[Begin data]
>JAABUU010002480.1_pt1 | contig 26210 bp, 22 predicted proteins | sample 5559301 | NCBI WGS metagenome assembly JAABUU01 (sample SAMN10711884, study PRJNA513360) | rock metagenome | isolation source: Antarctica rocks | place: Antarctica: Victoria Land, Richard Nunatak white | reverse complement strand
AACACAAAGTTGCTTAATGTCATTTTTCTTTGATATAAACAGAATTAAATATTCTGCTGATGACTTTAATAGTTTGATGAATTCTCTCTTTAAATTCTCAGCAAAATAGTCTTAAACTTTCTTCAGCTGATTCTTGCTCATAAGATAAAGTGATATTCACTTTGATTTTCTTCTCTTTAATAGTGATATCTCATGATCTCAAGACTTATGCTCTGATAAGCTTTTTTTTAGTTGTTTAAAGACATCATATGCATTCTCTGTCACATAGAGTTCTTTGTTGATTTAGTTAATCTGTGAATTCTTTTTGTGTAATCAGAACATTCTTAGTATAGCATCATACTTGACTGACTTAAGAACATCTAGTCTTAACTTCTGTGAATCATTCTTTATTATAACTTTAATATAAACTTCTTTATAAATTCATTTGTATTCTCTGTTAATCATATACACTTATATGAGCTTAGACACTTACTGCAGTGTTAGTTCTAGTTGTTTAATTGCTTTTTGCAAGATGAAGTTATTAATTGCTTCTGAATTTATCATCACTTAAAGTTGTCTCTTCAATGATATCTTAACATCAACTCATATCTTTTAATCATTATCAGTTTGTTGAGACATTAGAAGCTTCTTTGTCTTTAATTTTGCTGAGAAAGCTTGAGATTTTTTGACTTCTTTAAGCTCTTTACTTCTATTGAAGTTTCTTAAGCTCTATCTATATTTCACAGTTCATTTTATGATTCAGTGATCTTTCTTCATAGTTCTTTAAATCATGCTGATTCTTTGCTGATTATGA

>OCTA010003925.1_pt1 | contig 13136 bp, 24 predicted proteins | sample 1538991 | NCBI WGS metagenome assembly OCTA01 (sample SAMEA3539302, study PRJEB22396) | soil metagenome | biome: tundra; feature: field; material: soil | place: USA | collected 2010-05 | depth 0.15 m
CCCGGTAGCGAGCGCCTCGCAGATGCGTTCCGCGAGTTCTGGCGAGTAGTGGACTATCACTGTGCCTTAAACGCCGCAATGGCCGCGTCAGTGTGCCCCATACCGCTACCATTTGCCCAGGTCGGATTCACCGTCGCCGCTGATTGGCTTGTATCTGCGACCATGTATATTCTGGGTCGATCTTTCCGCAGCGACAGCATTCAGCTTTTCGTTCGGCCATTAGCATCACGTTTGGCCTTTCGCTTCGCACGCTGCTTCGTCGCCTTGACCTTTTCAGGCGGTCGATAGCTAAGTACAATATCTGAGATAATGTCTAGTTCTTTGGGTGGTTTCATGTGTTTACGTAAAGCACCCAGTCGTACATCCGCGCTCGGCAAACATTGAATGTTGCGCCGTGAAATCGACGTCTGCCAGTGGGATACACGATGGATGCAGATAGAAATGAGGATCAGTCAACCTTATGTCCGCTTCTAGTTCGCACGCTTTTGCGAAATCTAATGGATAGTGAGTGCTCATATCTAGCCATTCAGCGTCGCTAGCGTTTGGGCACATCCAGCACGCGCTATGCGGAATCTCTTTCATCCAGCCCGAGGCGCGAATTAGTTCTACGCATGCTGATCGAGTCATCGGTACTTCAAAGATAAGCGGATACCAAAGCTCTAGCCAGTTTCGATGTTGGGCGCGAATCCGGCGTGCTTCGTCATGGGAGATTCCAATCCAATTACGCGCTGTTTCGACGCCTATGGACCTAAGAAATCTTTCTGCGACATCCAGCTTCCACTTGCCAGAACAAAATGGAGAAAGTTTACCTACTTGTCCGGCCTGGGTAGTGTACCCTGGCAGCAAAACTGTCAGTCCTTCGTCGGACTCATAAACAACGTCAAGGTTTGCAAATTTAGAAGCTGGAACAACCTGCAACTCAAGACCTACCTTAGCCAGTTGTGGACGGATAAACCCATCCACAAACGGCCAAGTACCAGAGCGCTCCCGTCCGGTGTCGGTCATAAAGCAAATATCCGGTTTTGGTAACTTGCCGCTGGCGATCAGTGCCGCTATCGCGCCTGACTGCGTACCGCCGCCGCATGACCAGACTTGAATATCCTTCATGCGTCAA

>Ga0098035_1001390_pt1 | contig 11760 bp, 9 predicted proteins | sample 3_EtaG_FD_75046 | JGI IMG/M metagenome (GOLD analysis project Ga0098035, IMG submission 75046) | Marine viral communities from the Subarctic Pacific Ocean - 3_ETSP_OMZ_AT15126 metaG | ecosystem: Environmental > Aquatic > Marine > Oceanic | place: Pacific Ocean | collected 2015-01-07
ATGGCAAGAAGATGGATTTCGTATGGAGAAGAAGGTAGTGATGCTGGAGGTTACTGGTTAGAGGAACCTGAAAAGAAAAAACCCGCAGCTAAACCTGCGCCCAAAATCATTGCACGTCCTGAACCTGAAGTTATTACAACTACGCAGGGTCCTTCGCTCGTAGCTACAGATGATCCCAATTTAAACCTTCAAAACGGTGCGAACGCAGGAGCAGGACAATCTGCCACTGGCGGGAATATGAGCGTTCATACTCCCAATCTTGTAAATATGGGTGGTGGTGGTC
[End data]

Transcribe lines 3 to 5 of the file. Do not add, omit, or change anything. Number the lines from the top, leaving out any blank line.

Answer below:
>OCTA010003925.1_pt1 | contig 13136 bp, 24 predicted proteins | sample 1538991 | NCBI WGS metagenome assembly OCTA01 (sample SAMEA3539302, study PRJEB22396) | soil metagenome | biome: tundra; feature: field; material: soil | place: USA | collected 2010-05 | depth 0.15 m
CCCGGTAGCGAGCGCCTCGCAGATGCGTTCCGCGAGTTCTGGCGAGTAGTGGACTATCACTGTGCCTTAAACGCCGCAATGGCCGCGTCAGTGTGCCCCATACCGCTACCATTTGCCCAGGTCGGATTCACCGTCGCCGCTGATTGGCTTGTATCTGCGACCATGTATATTCTGGGTCGATCTTTCCGCAGCGACAGCATTCAGCTTTTCGTTCGGCCATTAGCATCACGTTTGGCCTTTCGCTTCGCACGCTGCTTCGTCGCCTTGACCTTTTCAGGCGGTCGATAGCTAAGTACAATATCTGAGATAATGTCTAGTTCTTTGGGTGGTTTCATGTGTTTACGTAAAGCACCCAGTCGTACATCCGCGCTCGGCAAACATTGAATGTTGCGCCGTGAAATCGACGTCTGCCAGTGGGATACACGATGGATGCAGATAGAAATGAGGATCAGTCAACCTTATGTCCGCTTCTAGTTCGCACGCTTTTGCGAAATCTAATGGATAGTGAGTGCTCATATCTAGCCATTCAGCGTCGCTAGCGTTTGGGCACATCCAGCACGCGCTATGCGGAATCTCTTTCATCCAGCCCGAGGCGCGAATTAGTTCTACGCATGCTGATCGAGTCATCGGTACTTCAAAGATAAGCGGATACCAAAGCTCTAGCCAGTTTCGATGTTGGGCGCGAATCCGGCGTGCTTCGTCATGGGAGATTCCAATCCAATTACGCGCTGTTTCGACGCCTATGGACCTAAGAAATCTTTCTGCGACATCCAGCTTCCACTTGCCAGAACAAAATGGAGAAAGTTTACCTACTTGTCCGGCCTGGGTAGTGTACCCTGGCAGCAAAACTGTCAGTCCTTCGTCGGACTCATAAACAACGTCAAGGTTTGCAAATTTAGAAGCTGGAACAACCTGCAACTCAAGACCTACCTTAGCCAGTTGTGGACGGATAAACCCATCCACAAACGGCCAAGTACCAGAGCGCTCCCGTCCGGTGTCGGTCATAAAGCAAATATCCGGTTTTGGTAACTTGCCGCTGGCGATCAGTGCCGCTATCGCGCCTGACTGCGTACCGCCGCCGCATGACCAGACTTGAATATCCTTCATGCGTCAA

>Ga0098035_1001390_pt1 | contig 11760 bp, 9 predicted proteins | sample 3_EtaG_FD_75046 | JGI IMG/M metagenome (GOLD analysis project Ga0098035, IMG submission 75046) | Marine viral communities from the Subarctic Pacific Ocean - 3_ETSP_OMZ_AT15126 metaG | ecosystem: Environmental > Aquatic > Marine > Oceanic | place: Pacific Ocean | collected 2015-01-07